• The most efficient and secure method of digital delivery is systems integration. This requires the somewhat complex set up of an API (Application Programming Interface) or secure FTP (File Transfer Protocol). Once the interface is in place, the report is issued as data, and can be imported directly into the receiving institution’s system. Like transcripts, the value of an evaluation report is not the paper it’s on or its format, but the data it contains. Issuing the report as data means that the information about the student and the record of their achievements can be imported into the receiver’s data or customer management system and avoid manual data entry, while ensuring that the process and content is secure. Ideally, there will be a technological standard to ensure seamless integration.

A Snapshot of Current Practices

To develop a sense of how higher education institutions (HEIs) are receiving evaluation reports, the DDCE group and AACRAO teamed up to conduct a survey. A questionnaire was posted on various message boards and forums, including AACRAO, NAFSA – Association of International Educators, The Connection from Educational Credential Evaluators (ECE), and The Association for International Credential Evaluation Professionals (TAICEP). 

The poll received 47 responses (77% US, 17% Canada, 6% unspecified). This number represents a typical response rate for technical subject matter in this field. That said, one must note that this is not a scientific study, and the results reflect those institutions whose staff are active in online forums. 

The questionnaire focused on accepted delivery mechanisms for international transcripts vs. evaluation reports, as well as views towards the adoption of their digital delivery. The results revealed that respondents commonly receive international transcripts electronically, whether from the institution of study or its established vendor. The next most common method is paper delivery from these two sources. Less widely used are transcripts submitted by the applicant, whether in electronic or paper form.

Figure 1: How International Transcripts are Received by HEIs at the Time of Enrollment, Respondents were asked to check all that apply.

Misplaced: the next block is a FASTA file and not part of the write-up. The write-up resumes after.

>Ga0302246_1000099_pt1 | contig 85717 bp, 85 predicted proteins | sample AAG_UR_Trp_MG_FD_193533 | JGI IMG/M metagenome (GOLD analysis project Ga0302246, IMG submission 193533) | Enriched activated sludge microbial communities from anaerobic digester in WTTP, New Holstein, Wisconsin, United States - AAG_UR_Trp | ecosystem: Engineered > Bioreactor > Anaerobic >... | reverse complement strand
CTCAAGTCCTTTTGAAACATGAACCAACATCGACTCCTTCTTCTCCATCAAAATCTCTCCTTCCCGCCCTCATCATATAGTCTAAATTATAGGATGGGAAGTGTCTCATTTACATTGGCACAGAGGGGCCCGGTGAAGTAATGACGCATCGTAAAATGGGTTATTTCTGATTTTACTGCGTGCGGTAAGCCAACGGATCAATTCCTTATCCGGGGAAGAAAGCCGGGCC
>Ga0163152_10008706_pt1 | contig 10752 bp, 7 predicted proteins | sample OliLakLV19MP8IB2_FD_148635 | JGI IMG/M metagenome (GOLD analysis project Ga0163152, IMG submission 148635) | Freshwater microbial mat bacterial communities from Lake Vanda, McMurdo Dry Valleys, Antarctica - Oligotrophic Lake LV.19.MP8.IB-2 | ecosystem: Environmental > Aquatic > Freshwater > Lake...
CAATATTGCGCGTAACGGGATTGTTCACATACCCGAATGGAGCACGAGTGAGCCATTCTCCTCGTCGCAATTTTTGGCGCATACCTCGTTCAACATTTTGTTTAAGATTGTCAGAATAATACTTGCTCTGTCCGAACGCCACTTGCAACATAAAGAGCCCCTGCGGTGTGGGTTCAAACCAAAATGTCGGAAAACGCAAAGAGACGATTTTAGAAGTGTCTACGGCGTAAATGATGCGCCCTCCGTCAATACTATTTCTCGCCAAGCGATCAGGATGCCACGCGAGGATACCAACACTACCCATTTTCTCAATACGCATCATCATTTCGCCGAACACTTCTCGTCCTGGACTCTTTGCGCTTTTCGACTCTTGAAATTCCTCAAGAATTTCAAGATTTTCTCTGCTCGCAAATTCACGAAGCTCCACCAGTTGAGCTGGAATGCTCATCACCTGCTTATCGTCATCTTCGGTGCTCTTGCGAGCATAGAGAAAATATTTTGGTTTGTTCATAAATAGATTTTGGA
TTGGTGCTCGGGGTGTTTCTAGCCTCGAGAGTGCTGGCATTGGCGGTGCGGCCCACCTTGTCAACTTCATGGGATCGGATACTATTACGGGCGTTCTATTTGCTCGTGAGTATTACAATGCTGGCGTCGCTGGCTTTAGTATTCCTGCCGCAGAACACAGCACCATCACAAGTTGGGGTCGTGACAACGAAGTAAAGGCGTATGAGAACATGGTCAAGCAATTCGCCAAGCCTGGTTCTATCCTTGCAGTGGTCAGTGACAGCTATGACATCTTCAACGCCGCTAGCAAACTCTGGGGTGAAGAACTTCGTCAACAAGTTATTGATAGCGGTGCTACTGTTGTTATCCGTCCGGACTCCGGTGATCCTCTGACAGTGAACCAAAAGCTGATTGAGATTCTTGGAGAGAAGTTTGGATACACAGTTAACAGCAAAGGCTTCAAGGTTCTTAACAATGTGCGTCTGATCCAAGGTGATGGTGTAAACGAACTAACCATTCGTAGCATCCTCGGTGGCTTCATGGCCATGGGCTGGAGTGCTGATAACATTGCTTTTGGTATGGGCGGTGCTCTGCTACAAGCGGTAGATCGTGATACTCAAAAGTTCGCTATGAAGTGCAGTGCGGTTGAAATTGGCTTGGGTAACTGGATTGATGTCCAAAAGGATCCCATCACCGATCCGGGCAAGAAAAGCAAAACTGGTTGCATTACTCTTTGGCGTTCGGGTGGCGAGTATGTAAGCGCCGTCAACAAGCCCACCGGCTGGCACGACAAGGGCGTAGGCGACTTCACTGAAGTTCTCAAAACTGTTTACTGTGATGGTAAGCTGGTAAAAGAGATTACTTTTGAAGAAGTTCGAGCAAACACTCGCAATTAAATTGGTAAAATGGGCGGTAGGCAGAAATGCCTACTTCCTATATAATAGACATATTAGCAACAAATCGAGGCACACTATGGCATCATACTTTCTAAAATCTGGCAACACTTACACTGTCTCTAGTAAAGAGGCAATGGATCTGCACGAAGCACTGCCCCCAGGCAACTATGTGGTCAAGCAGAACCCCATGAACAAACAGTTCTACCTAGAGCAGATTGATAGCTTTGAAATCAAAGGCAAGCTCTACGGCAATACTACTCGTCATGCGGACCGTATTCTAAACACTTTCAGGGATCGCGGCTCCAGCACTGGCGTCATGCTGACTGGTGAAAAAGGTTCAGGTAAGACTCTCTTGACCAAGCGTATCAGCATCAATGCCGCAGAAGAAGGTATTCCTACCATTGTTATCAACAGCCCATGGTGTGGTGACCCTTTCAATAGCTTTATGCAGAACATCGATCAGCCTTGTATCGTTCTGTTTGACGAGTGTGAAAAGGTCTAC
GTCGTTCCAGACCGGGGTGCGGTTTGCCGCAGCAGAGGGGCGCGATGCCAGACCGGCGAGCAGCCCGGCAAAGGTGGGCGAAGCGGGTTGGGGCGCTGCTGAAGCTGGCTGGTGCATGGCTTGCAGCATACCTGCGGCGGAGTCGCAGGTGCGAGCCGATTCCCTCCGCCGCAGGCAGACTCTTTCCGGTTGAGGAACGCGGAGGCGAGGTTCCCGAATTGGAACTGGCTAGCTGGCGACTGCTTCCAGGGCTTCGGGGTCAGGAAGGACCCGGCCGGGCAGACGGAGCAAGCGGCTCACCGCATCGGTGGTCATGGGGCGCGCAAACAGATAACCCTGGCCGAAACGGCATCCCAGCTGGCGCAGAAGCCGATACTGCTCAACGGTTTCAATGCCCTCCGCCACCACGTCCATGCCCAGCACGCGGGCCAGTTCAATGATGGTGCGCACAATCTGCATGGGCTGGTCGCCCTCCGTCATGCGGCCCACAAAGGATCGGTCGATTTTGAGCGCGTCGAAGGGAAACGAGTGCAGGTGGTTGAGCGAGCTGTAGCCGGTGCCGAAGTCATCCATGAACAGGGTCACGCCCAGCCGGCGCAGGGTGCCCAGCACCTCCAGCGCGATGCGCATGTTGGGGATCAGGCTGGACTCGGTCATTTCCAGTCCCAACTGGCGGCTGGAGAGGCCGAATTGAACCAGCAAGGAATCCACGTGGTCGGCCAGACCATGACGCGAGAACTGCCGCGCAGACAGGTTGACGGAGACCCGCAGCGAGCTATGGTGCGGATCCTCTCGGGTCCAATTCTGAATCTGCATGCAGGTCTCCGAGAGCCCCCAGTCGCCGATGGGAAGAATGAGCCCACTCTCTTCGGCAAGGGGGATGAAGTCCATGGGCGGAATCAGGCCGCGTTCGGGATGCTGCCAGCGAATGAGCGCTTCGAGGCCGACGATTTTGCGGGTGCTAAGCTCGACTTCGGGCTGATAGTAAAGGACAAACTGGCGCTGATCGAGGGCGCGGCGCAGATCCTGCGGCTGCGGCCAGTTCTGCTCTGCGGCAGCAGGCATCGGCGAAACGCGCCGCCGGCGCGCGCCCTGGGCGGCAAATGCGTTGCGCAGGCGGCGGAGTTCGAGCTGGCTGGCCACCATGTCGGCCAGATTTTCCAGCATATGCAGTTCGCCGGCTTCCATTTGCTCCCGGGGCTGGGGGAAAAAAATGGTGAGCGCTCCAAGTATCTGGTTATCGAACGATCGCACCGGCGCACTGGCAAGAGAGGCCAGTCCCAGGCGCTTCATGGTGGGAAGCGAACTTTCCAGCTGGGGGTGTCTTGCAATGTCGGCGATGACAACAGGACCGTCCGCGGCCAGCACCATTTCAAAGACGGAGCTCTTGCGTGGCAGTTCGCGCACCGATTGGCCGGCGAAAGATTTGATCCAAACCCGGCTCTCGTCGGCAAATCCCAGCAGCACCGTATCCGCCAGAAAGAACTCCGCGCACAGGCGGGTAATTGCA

A similar trend was found with the delivery of evaluation reports. The most common use is electronic reports, followed by paper ones, issued directly by the evaluation agencies. Less common are evaluation reports submitted by the applicant, both electronic and paper form. 

Among the electronic delivery methods identified, whether for international transcripts or FCEs, email attachment appeared most frequently. Email attachments, unfortunately, are not regarded as secure, particularly as one can run the risk of being subjected to spoofing. It is hoped that with time, more secure methods will be recognized and adopted.

Figure 2: How Credential Evaluation Reports are Received by HEIs, Respondents were asked to check all that apply.

Higher Education Institution (HEI) Perspective

Making a case for secure digital delivery of FCEs is a no brainer. International students already face an uphill battle when it comes to the application and admission process. 

International students are tasked with navigating an unfamiliar educational system. They have the burden of securing their foreign transcripts, and some no longer live in the same country as the institution they attended. Document turnaround times can be lengthy and then there’s the added cost to translate and evaluate their credentials. That doesn’t factor in English language proficiency requirements or other documentation required for student visas. 

Higher education institutions operate in an ever-changing landscape. To remain competitive, institutions need to adapt to the latest trends and technology. While paper transcripts still exist, more schools are turning to electronic delivery, which offers up a faster and more secure alternative. We’re seeing digitization of many aspects of higher education, and 3rd party electronic delivery of transcripts is commonplace. Why treat FCEs differently?

The case for digital delivery is an easy one. It reduces processing time for international applicants. It minimizes opportunities for fraudulent or altered documents. The lift for schools is minimal and the benefits are significant. International applicants should have the same access to move quickly through the admissions process as their domestic counterparts and digital delivery of FCEs is a must. The benefits far outweigh any risks and the overall experience for students and staff is improved. 

If your institution isn’t currently accepting secure digital delivery of FCEs, it’s time to make a case to your leadership. Do your research, read the white paper, and make the change. It’s one you won’t regret!